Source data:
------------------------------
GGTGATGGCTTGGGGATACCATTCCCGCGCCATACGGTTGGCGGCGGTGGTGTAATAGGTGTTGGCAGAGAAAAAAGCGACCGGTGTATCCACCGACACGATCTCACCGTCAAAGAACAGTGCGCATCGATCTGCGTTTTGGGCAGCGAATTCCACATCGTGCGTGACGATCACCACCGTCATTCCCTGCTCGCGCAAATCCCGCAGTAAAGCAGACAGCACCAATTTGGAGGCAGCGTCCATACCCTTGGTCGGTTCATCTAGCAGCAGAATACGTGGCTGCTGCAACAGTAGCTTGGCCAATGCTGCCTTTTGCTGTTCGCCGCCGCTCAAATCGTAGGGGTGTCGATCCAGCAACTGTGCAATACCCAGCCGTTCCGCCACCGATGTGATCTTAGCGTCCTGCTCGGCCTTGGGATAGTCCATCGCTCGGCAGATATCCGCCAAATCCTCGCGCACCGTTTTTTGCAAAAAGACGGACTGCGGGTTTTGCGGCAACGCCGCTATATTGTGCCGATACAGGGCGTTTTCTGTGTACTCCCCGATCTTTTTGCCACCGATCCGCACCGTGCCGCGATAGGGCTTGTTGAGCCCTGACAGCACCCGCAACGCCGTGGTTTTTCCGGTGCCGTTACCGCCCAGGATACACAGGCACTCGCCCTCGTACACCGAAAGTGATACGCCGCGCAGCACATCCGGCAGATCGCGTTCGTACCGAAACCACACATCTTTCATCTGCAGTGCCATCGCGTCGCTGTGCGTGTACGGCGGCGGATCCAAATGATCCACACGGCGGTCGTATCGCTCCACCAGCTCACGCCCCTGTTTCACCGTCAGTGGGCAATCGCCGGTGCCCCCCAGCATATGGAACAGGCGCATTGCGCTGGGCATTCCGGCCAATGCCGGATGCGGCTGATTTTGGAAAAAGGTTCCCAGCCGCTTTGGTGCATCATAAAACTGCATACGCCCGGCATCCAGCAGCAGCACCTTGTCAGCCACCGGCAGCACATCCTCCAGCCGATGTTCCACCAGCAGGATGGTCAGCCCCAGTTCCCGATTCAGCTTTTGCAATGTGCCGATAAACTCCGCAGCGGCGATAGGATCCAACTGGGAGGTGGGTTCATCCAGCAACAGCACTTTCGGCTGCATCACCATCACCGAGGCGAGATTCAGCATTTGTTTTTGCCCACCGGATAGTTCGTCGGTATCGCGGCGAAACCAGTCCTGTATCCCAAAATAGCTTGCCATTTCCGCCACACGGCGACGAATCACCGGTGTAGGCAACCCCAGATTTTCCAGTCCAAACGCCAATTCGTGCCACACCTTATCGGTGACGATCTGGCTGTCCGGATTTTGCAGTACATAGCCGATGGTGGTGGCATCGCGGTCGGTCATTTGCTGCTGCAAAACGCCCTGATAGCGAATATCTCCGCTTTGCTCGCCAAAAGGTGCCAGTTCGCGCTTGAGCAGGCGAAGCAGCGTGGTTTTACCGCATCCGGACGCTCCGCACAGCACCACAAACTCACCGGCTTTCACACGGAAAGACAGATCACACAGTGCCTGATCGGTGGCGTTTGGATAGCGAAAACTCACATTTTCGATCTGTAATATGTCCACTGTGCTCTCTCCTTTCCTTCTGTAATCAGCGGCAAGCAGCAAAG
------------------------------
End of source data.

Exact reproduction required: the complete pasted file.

GGTGATGGCTTGGGGATACCATTCCCGCGCCATACGGTTGGCGGCGGTGGTGTAATAGGTGTTGGCAGAGAAAAAAGCGACCGGTGTATCCACCGACACGATCTCACCGTCAAAGAACAGTGCGCATCGATCTGCGTTTTGGGCAGCGAATTCCACATCGTGCGTGACGATCACCACCGTCATTCCCTGCTCGCGCAAATCCCGCAGTAAAGCAGACAGCACCAATTTGGAGGCAGCGTCCATACCCTTGGTCGGTTCATCTAGCAGCAGAATACGTGGCTGCTGCAACAGTAGCTTGGCCAATGCTGCCTTTTGCTGTTCGCCGCCGCTCAAATCGTAGGGGTGTCGATCCAGCAACTGTGCAATACCCAGCCGTTCCGCCACCGATGTGATCTTAGCGTCCTGCTCGGCCTTGGGATAGTCCATCGCTCGGCAGATATCCGCCAAATCCTCGCGCACCGTTTTTTGCAAAAAGACGGACTGCGGGTTTTGCGGCAACGCCGCTATATTGTGCCGATACAGGGCGTTTTCTGTGTACTCCCCGATCTTTTTGCCACCGATCCGCACCGTGCCGCGATAGGGCTTGTTGAGCCCTGACAGCACCCGCAACGCCGTGGTTTTTCCGGTGCCGTTACCGCCCAGGATACACAGGCACTCGCCCTCGTACACCGAAAGTGATACGCCGCGCAGCACATCCGGCAGATCGCGTTCGTACCGAAACCACACATCTTTCATCTGCAGTGCCATCGCGTCGCTGTGCGTGTACGGCGGCGGATCCAAATGATCCACACGGCGGTCGTATCGCTCCACCAGCTCACGCCCCTGTTTCACCGTCAGTGGGCAATCGCCGGTGCCCCCCAGCATATGGAACAGGCGCATTGCGCTGGGCATTCCGGCCAATGCCGGATGCGGCTGATTTTGGAAAAAGGTTCCCAGCCGCTTTGGTGCATCATAAAACTGCATACGCCCGGCATCCAGCAGCAGCACCTTGTCAGCCACCGGCAGCACATCCTCCAGCCGATGTTCCACCAGCAGGATGGTCAGCCCCAGTTCCCGATTCAGCTTTTGCAATGTGCCGATAAACTCCGCAGCGGCGATAGGATCCAACTGGGAGGTGGGTTCATCCAGCAACAGCACTTTCGGCTGCATCACCATCACCGAGGCGAGATTCAGCATTTGTTTTTGCCCACCGGATAGTTCGTCGGTATCGCGGCGAAACCAGTCCTGTATCCCAAAATAGCTTGCCATTTCCGCCACACGGCGACGAATCACCGGTGTAGGCAACCCCAGATTTTCCAGTCCAAACGCCAATTCGTGCCACACCTTATCGGTGACGATCTGGCTGTCCGGATTTTGCAGTACATAGCCGATGGTGGTGGCATCGCGGTCGGTCATTTGCTGCTGCAAAACGCCCTGATAGCGAATATCTCCGCTTTGCTCGCCAAAAGGTGCCAGTTCGCGCTTGAGCAGGCGAAGCAGCGTGGTTTTACCGCATCCGGACGCTCCGCACAGCACCACAAACTCACCGGCTTTCACACGGAAAGACAGATCACACAGTGCCTGATCGGTGGCGTTTGGATAGCGAAAACTCACATTTTCGATCTGTAATATGTCCACTGTGCTCTCTCCTTTCCTTCTGTAATCAGCGGCAAGCAGCAAAG